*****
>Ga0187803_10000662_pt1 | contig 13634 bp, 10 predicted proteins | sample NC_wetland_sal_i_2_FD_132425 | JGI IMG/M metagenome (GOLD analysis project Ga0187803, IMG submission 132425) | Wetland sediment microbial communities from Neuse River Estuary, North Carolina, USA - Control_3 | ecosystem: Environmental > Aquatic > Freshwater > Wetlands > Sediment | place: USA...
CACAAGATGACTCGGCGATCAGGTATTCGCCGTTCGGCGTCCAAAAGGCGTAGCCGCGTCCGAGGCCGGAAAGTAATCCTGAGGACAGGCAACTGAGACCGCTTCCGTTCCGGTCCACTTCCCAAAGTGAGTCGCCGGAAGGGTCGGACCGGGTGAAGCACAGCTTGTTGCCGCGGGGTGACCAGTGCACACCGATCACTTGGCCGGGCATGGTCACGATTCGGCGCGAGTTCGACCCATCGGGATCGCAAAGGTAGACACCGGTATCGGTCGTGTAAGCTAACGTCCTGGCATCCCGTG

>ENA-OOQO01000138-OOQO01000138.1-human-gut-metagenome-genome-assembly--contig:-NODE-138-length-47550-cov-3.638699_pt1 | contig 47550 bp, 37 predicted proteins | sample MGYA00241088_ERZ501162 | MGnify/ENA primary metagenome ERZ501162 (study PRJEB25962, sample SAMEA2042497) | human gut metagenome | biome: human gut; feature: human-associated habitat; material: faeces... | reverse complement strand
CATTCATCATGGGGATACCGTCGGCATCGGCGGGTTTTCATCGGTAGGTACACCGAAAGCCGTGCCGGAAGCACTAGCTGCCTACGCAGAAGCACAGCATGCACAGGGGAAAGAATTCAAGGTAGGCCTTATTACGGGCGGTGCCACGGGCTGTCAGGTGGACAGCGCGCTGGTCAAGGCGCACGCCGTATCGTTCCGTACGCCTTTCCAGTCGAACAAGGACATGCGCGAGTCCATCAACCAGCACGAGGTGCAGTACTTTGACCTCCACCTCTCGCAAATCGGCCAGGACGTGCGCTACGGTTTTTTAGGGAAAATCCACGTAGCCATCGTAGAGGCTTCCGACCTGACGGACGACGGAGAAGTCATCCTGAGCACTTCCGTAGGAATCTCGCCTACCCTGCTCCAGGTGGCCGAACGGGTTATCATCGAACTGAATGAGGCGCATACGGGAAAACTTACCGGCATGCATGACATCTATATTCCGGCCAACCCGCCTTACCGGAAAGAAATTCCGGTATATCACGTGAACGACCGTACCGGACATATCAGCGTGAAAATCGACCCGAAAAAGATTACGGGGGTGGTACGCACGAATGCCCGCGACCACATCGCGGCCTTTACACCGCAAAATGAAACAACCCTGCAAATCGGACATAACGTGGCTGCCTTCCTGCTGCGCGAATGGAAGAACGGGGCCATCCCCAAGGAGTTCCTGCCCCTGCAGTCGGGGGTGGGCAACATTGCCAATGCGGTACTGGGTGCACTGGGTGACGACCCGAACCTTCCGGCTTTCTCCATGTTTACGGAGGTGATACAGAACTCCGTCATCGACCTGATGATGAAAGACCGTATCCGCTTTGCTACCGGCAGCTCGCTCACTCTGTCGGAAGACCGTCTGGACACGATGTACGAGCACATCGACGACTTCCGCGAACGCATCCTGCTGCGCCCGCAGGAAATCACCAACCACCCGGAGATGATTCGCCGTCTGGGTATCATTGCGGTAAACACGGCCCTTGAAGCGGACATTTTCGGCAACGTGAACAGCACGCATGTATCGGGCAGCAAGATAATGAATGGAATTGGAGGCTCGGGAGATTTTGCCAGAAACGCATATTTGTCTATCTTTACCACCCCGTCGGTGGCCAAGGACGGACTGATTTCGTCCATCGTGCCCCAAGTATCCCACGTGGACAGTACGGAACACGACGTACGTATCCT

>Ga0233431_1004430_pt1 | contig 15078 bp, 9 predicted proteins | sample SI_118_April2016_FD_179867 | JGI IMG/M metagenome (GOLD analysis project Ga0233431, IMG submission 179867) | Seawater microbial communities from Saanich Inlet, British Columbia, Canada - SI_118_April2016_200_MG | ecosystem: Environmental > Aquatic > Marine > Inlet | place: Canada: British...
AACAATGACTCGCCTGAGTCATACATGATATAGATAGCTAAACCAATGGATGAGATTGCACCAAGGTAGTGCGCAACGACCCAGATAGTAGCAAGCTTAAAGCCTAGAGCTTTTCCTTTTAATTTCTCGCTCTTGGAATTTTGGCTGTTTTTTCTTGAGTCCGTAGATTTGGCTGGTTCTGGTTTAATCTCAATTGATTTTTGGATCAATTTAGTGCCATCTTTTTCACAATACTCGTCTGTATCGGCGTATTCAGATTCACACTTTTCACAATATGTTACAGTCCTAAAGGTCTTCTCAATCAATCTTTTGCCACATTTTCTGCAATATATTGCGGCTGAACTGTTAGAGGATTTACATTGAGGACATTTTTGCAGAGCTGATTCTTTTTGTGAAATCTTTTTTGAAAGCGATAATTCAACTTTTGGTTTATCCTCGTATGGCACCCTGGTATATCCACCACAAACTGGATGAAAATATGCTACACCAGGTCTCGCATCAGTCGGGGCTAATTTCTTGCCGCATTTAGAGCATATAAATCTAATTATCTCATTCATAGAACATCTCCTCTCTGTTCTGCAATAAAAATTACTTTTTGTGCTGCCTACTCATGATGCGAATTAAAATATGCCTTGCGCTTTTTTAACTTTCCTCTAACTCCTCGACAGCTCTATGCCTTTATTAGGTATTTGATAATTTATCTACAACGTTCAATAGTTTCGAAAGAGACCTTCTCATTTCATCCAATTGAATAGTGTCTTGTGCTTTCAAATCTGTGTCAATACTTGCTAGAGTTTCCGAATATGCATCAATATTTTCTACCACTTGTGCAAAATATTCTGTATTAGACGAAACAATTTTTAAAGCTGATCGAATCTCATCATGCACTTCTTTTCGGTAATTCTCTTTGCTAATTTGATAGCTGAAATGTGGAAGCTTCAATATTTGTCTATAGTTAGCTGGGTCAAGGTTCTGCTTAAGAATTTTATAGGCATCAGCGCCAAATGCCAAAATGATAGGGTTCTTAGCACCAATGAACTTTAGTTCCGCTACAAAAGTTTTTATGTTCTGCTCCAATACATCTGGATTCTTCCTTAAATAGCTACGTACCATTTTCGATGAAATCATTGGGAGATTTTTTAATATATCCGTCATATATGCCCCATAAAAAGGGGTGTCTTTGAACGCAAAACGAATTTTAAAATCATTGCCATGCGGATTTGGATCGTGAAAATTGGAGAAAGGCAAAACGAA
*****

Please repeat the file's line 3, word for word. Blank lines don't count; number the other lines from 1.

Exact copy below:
>ENA-OOQO01000138-OOQO01000138.1-human-gut-metagenome-genome-assembly--contig:-NODE-138-length-47550-cov-3.638699_pt1 | contig 47550 bp, 37 predicted proteins | sample MGYA00241088_ERZ501162 | MGnify/ENA primary metagenome ERZ501162 (study PRJEB25962, sample SAMEA2042497) | human gut metagenome | biome: human gut; feature: human-associated habitat; material: faeces... | reverse complement strand